Taking Good Notes After an Accident Will Boost Your Injury Compensation

How to use detailed notes after an accident to build a stronger insurance claim and support your demand for compensation.

When you’ve been hurt in a car accident, you expect the at-fault driver’s insurance company to pay fair compensation for your injuries, lost wages, and pain and suffering.

No matter how badly you’re injured, the insurance company won’t just write a check for the full value of your injury claim.

The burden is on you or your personal injury attorney to prove to the insurance company that you are injured and their insured is to blame.

Here’s where we unpack how your notes about the accident and what happened afterward can significantly boost the strength and value of your insurance claim.

4 Key Elements in Strong Injury Claims

It doesn’t matter if you decide to represent yourself or hire an attorney, there are four essential steps for proving the insurance company should pay:

  1. The at-fault driver had a duty to avoid causing harm to you and others
  2. The at-fault driver was negligent, meaning they did something wrong or failed to do what any reasonable driver would do
  3. The at-fault driver’s negligence injured you
  4. You suffered real injuries and other damages caused by the at-fault driver

Good note-taking and organizational skills are essential in successfully negotiating a personal injury claim. Written documentation of important facts, statements, and how your injuries have affected your life will result in a higher settlement offer.

Gathering evidence begins at the accident scene, even before the police or other emergency services arrive on the scene.

We’ve made it easier for you with a free Accident Information Form. Keep a copy of the form and a pen tucked in your car with your proof of insurance.

As soon as you are able, begin writing your notes. Don’t worry about trying to evaluate what might be “important.”

Everything about the accident and its effect on your life is important. Don’t leave anything out.

Your notes should include:

  • What you see
  • What you hear
  • What you say
  • What you do

Your notes should also include how you felt during the accident and how you feel during treatment and recovery. Describe as well as you can how you were afraid, intimidated, frustrated, depressed, sad, distraught, grief-stricken, nervous, or any other emotional side-effects from the accident and your injuries.

It’s okay to write about feeling angry or frustrated, but don’t include information that can be used against you like rants, slurs, or name-calling in your notes written after an accident.

Notes used to support your insurance claim can be called into evidence, where they will be read by the judge, jury, and the at-fault driver’s attorney.

Good notes can mean the difference between an average personal injury settlement and a substantial one.

Notes to Help Prove Negligence

Much of the important information and evidence you’ll need to show the other driver’s duty of care and negligence can be collected at the scene of the accident.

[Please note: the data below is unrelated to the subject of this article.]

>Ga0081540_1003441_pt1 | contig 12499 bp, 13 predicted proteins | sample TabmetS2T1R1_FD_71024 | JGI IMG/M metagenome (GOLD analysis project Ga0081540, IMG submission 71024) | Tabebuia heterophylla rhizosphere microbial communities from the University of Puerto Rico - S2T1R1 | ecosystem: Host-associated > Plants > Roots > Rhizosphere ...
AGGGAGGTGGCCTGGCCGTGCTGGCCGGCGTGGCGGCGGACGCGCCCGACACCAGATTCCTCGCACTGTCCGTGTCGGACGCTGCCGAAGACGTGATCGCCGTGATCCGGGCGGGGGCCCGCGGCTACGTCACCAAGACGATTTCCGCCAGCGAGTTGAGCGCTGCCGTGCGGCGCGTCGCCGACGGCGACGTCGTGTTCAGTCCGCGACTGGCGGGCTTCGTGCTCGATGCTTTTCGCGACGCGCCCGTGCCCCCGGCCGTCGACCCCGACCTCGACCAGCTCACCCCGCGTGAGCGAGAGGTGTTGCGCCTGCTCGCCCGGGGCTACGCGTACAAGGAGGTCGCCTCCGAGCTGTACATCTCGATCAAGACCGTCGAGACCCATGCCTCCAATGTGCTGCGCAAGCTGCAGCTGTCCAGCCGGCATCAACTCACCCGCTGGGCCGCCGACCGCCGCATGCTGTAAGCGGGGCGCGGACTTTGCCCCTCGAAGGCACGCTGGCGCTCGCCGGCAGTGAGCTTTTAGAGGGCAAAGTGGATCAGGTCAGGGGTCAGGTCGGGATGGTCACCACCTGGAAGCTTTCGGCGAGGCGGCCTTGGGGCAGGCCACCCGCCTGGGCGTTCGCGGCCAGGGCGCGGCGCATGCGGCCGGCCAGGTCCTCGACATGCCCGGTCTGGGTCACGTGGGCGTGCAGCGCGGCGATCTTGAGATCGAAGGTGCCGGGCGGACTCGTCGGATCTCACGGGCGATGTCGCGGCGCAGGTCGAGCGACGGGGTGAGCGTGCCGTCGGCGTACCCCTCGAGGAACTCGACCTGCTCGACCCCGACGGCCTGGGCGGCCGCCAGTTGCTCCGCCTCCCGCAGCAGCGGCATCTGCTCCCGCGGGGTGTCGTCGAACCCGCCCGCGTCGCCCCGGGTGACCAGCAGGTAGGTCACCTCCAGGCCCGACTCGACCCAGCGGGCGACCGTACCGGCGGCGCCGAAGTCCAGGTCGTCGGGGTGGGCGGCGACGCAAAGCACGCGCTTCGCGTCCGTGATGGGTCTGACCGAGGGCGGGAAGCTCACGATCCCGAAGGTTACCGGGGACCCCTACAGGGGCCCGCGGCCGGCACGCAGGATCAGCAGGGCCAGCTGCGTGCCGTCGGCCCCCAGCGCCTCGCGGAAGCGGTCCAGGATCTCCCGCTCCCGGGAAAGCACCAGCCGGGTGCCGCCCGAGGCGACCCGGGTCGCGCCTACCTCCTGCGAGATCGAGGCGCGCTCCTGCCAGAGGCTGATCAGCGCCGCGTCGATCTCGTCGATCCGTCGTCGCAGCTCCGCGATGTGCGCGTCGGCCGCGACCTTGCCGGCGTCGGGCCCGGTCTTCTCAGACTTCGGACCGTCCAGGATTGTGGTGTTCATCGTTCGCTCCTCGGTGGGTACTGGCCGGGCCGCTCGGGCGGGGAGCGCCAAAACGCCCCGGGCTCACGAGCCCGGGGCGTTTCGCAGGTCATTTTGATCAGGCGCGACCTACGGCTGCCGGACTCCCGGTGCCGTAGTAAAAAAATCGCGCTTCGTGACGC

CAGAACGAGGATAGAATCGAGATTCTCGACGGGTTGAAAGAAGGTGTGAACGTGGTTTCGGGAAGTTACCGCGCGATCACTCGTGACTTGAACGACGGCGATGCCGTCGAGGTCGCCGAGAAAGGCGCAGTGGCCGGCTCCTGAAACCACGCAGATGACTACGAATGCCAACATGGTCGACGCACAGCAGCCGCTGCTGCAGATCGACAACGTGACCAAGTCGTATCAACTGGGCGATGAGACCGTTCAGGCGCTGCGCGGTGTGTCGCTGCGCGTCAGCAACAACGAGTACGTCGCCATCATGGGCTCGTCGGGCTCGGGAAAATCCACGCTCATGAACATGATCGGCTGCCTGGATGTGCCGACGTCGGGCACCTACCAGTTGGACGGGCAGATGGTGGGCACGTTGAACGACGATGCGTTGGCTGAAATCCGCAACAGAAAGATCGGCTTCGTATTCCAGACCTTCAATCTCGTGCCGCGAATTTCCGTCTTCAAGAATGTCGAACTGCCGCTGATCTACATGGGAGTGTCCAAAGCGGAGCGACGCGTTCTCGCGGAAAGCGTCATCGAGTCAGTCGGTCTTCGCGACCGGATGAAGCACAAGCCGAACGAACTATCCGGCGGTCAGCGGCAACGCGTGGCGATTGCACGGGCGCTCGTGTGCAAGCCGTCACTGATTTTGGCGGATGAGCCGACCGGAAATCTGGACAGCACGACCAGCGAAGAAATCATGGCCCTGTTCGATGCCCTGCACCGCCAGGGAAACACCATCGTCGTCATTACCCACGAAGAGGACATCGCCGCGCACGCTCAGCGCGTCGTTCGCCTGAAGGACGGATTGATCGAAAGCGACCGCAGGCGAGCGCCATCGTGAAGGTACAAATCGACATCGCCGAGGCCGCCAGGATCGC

Equally important, your notes about the circumstances leading to the accident, and what happened at the scene can also help prevent accusations that you were also to blame for the crash or caused your injuries to be worse.

In some states, you can lose the right to compensation if the insurance company can show you contributed as little as one percent to your injuries.

Leading Up to The Crash

Write down everything you can remember about the events and conditions leading up the accident, such as:

  • The date, time of day, and weather conditions
  • Your right-of-way at road signs, traffic signals, or traveling down the road
  • You were wearing a seat belt (or helmet if you were on a motorcycle)
  • What you did to try to avoid the accident, or if there was no time to react
  • What you saw before the crash, for example, if the other car was weaving, had no headlights, was speeding, the driver was on a cell phone, and so on
  • What happened during the crash, like air-bags deployed, roll-over, or you were knocked unconscious
  • Any damage to road signs, guardrails, or other solid objects damaged in the accident

People and Vehicles Involved

Include basic information about the cars and people involved in the accident. This will help you remember other details that may prove the other driver caused the crash.

Almost every state requires drivers to share:

  • Driver contact information
  • License plate number, make, model, and color of the vehicles
  • Insurance information (policy number and company phone number)

Not all states give you the right to ask for the names and contact information for passengers in the other car, but you have every right to write down what you see, hear, and even smell.

Note observations of the other people involved, including:

  • Apparent gender and approximate age of the passengers
  • Noticeable injuries, or lack of injuries
  • Comments made by the driver or passengers, especially passenger remarks about their driver
  • The smell of alcohol or marijuana
  • Odd or inappropriate behavior
  • If a passenger gets rid of any items, or rapidly leaves the scene
  • If anyone trades seats in the other car

Be sure to tell the investigating officer about potentially incriminating evidence you observe.

Take advantage of our Car Accident Guide and Laws for your state.

Emergency Responders and Witnesses

Never refuse medical care at the scene or wait to see how you’ll feel before getting a medical evaluation. The insurance company will jump at the chance to deny your claim, arguing that the accident didn’t cause your injuries.

Make notes about helpful people at the accident scene. You may not be in any shape to chat with individuals at the scene, so to try to put together as much information as you can when you’re able.

Note information about rescue personnel:

  • Names of the paramedics and their contact information
  • The fire or rescue company at the scene (there can be several small fire departments in the same county)